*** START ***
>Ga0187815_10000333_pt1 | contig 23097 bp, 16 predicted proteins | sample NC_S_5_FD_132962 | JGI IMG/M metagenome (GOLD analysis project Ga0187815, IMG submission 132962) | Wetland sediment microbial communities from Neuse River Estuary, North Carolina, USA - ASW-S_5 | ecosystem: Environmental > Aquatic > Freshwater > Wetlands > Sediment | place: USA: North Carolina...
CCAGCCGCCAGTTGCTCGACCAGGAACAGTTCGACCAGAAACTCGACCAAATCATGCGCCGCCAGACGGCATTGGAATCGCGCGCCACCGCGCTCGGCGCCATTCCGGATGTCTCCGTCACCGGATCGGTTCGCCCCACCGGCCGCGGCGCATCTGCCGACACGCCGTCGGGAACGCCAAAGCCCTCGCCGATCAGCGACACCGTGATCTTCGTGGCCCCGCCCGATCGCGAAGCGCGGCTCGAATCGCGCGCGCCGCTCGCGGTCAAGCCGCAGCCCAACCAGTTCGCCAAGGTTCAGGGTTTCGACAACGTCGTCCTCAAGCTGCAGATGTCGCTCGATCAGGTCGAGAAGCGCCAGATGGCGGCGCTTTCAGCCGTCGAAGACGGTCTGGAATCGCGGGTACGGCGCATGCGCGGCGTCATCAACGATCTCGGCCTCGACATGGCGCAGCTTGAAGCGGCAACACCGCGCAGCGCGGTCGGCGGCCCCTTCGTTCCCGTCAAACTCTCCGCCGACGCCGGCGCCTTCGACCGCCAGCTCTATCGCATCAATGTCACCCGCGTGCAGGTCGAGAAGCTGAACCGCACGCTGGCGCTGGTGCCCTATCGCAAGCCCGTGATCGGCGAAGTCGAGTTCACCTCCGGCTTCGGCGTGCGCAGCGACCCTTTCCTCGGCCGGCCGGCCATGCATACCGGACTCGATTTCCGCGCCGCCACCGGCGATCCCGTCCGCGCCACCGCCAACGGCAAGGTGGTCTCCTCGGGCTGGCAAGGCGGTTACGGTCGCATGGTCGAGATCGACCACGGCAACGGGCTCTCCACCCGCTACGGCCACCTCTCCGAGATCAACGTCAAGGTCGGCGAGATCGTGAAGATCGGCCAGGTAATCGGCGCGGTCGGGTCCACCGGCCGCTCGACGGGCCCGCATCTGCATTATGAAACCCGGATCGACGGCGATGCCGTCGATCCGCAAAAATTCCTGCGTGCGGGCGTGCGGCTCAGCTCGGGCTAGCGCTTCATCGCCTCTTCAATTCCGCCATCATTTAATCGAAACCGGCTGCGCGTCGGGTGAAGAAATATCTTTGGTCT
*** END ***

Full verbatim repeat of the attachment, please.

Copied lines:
>Ga0187815_10000333_pt1 | contig 23097 bp, 16 predicted proteins | sample NC_S_5_FD_132962 | JGI IMG/M metagenome (GOLD analysis project Ga0187815, IMG submission 132962) | Wetland sediment microbial communities from Neuse River Estuary, North Carolina, USA - ASW-S_5 | ecosystem: Environmental > Aquatic > Freshwater > Wetlands > Sediment | place: USA: North Carolina...
CCAGCCGCCAGTTGCTCGACCAGGAACAGTTCGACCAGAAACTCGACCAAATCATGCGCCGCCAGACGGCATTGGAATCGCGCGCCACCGCGCTCGGCGCCATTCCGGATGTCTCCGTCACCGGATCGGTTCGCCCCACCGGCCGCGGCGCATCTGCCGACACGCCGTCGGGAACGCCAAAGCCCTCGCCGATCAGCGACACCGTGATCTTCGTGGCCCCGCCCGATCGCGAAGCGCGGCTCGAATCGCGCGCGCCGCTCGCGGTCAAGCCGCAGCCCAACCAGTTCGCCAAGGTTCAGGGTTTCGACAACGTCGTCCTCAAGCTGCAGATGTCGCTCGATCAGGTCGAGAAGCGCCAGATGGCGGCGCTTTCAGCCGTCGAAGACGGTCTGGAATCGCGGGTACGGCGCATGCGCGGCGTCATCAACGATCTCGGCCTCGACATGGCGCAGCTTGAAGCGGCAACACCGCGCAGCGCGGTCGGCGGCCCCTTCGTTCCCGTCAAACTCTCCGCCGACGCCGGCGCCTTCGACCGCCAGCTCTATCGCATCAATGTCACCCGCGTGCAGGTCGAGAAGCTGAACCGCACGCTGGCGCTGGTGCCCTATCGCAAGCCCGTGATCGGCGAAGTCGAGTTCACCTCCGGCTTCGGCGTGCGCAGCGACCCTTTCCTCGGCCGGCCGGCCATGCATACCGGACTCGATTTCCGCGCCGCCACCGGCGATCCCGTCCGCGCCACCGCCAACGGCAAGGTGGTCTCCTCGGGCTGGCAAGGCGGTTACGGTCGCATGGTCGAGATCGACCACGGCAACGGGCTCTCCACCCGCTACGGCCACCTCTCCGAGATCAACGTCAAGGTCGGCGAGATCGTGAAGATCGGCCAGGTAATCGGCGCGGTCGGGTCCACCGGCCGCTCGACGGGCCCGCATCTGCATTATGAAACCCGGATCGACGGCGATGCCGTCGATCCGCAAAAATTCCTGCGTGCGGGCGTGCGGCTCAGCTCGGGCTAGCGCTTCATCGCCTCTTCAATTCCGCCATCATTTAATCGAAACCGGCTGCGCGTCGGGTGAAGAAATATCTTTGGTCT